2000px-PDCA_Cycle.svg
Above is an illustration of the PDCA (plan-do-check-act) process.

When it comes to innovations, it’s all about the “proof in the pudding”; results. That’s why the Peak Academy and so many others turn to the A3 and PDCA methods. Scientifically supported, PDCA and A3 thinking are repetitive management methods used in science, government and private enterprises to identify and eliminate systematic defects, as well as manage, continuously improve and sustain systems at every level.

So what does it mean to ‘plan’ (phase 1)?

  • Ask yourself and team: why is change needed? Why are we doing this? What is the burning platform? What is the chief complaint?
  • Quantitatively & qualitatively describe & document attributes of your system’s current state (baseline) and graphically present it.
  • Quantitatively & qualitatively describe & document attributes of your systems’ target state and goal, and graphically present it.
  • Identify the root causes, wastes, problems and points; areas of improvement for your system.
  • Identify and generate experiments/treatments designed to eliminate your system’s root causes, problems, pain points, etc.
  • Confirm that the current and target state goals and metrics are defined and achievable – SMART (simple, measurable, realistic and time based)?

What does it mean to ‘do’ (phase 2)?

  • Create & implement a plan that will facilitate and hold members of your team accountable for running experiments and gathering results.

What does it mean to ‘check’ (phase 3)?

  • Study & document your results and compare them against the expected results (target state and goals) to determine any improvements or failures (learning opportunities).
  • Look for completed and defective action items.
  • Document the outcomes – metrics/data to see trends over 90 days (3-30 day cycles).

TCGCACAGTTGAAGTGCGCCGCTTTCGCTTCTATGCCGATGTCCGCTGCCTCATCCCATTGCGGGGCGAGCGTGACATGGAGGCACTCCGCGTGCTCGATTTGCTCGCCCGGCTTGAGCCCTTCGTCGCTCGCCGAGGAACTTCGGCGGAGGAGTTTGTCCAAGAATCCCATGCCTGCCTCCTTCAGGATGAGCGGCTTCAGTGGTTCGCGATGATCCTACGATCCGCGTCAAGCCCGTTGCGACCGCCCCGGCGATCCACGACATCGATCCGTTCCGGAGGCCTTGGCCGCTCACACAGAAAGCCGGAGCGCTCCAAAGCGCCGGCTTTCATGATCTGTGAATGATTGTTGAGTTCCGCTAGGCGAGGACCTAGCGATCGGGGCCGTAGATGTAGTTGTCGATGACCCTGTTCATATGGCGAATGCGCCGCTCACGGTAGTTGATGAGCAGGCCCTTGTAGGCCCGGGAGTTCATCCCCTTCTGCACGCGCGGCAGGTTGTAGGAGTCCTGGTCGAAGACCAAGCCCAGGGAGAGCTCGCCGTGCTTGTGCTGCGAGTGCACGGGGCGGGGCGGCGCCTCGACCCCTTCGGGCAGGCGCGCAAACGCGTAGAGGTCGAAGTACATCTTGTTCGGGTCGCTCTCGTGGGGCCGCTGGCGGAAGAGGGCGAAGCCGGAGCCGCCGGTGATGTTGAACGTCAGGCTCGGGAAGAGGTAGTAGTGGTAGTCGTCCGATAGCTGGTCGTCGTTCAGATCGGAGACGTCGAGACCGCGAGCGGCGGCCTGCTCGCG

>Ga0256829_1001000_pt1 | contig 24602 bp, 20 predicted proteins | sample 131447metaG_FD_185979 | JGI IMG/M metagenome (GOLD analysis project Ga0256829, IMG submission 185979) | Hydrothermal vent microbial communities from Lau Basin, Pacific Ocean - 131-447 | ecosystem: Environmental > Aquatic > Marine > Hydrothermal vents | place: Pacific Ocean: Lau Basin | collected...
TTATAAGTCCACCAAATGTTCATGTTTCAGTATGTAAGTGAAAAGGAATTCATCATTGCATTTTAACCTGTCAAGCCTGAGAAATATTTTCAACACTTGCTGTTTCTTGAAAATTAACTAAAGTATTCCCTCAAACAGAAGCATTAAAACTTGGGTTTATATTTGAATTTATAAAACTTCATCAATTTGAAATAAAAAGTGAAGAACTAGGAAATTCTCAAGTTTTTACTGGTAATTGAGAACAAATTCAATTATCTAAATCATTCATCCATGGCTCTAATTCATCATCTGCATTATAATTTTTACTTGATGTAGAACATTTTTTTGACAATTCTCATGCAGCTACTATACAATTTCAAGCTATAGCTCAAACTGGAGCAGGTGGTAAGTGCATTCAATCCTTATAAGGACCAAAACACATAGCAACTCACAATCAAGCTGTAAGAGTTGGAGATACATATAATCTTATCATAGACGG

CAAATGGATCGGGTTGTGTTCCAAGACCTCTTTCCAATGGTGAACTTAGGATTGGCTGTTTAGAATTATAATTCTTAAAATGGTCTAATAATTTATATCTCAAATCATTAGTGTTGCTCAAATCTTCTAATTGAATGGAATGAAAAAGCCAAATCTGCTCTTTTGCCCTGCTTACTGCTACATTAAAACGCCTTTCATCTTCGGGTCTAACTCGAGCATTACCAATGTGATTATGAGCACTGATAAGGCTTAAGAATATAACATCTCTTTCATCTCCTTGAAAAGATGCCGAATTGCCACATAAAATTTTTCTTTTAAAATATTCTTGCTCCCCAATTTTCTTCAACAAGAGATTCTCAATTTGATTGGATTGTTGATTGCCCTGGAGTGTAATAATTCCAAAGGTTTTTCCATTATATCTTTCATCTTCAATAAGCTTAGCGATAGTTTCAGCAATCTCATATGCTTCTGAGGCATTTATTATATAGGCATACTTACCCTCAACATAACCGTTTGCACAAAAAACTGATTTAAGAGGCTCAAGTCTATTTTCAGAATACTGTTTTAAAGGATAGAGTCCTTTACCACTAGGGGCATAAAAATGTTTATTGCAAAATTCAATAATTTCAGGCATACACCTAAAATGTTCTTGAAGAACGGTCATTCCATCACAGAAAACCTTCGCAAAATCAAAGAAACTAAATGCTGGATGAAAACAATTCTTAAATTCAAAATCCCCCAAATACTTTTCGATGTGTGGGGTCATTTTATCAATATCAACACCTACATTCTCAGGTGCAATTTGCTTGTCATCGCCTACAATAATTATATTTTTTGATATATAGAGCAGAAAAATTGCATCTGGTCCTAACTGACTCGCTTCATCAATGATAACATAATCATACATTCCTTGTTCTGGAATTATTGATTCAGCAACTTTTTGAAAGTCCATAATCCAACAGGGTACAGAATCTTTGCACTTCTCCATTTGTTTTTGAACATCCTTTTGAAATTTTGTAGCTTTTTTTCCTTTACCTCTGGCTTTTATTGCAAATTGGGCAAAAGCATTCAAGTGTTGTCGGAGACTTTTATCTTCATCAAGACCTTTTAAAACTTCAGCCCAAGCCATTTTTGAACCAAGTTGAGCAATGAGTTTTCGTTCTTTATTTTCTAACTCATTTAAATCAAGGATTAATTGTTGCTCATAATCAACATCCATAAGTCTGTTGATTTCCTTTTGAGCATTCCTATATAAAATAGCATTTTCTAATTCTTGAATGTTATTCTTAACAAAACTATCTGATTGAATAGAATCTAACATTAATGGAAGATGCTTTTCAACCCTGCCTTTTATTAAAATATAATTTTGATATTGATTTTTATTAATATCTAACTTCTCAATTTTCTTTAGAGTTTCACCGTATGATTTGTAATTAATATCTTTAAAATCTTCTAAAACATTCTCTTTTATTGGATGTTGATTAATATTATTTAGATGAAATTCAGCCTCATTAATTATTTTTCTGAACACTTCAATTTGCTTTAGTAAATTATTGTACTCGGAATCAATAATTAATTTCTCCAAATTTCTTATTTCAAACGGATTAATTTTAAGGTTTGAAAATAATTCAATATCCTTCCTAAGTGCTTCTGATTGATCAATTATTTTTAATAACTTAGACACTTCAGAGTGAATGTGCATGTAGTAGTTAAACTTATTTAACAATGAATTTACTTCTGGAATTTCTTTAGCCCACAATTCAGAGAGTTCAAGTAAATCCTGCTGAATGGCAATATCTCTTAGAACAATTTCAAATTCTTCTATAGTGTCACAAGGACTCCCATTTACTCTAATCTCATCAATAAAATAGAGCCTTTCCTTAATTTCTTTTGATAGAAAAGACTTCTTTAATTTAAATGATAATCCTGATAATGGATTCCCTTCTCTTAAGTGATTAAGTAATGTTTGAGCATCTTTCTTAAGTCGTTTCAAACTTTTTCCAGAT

• Several PDCA/A3 cycles may be needed in order to convert the collected data of your experiments into documented results
A3 & PDCA METHOD COMPARISON
Above is an illustration of how A3 and PDCA thinking can align. .

What does it mean to ‘act’ (phase 4)?

  • If the results gathered show that the experiments generated during phase 1 were actualized during phase 2, then the improvements to the system (current state) become the new system (baseline & standard) for how the enterprise should act going forward.
  • If the results gathered show that phase 1 was not actualized during phase 2, then the experiments tested do not become the new system (baseline & standard) for how the enterprise should operate moving forward, and the PDCA/A3 cycle should start over.

Some believe that at this point (phase 4) treatments, or corrective actions can be made just off the cuff, without metrics, data or a thoughtful hypothesis. However, it is contradictory to the principles of A3 and PDCA thinking. Proposing and deciding upon changes to a system without using the PDCA or A3 method is problematic and doesn’t facilitate continuous results.

PDCA_Process
Above is an illustration of how A3 and PDCA thinking work to generate continuous improvement.

Globally, today, and continuously over time, A3 and PDCA thinking have engaged staff at every level, improved systems from every angle, and have expanded the collective understanding of humanity. The A3 and PDCA process generate results, and let’s face it, who doesn’t want continuously improved results?

 

Resources: Rother, Mike, Shewhart, Deming, Ronald Moen, and Jeffrey Liker. “PDCA.” Wikipedia.org. Wikipedia Foundation, Inc, 25 Nov. 2015. Web. 27 Nov. 2015. < https://en.wikipedia.org/wiki/PDCA >.

 

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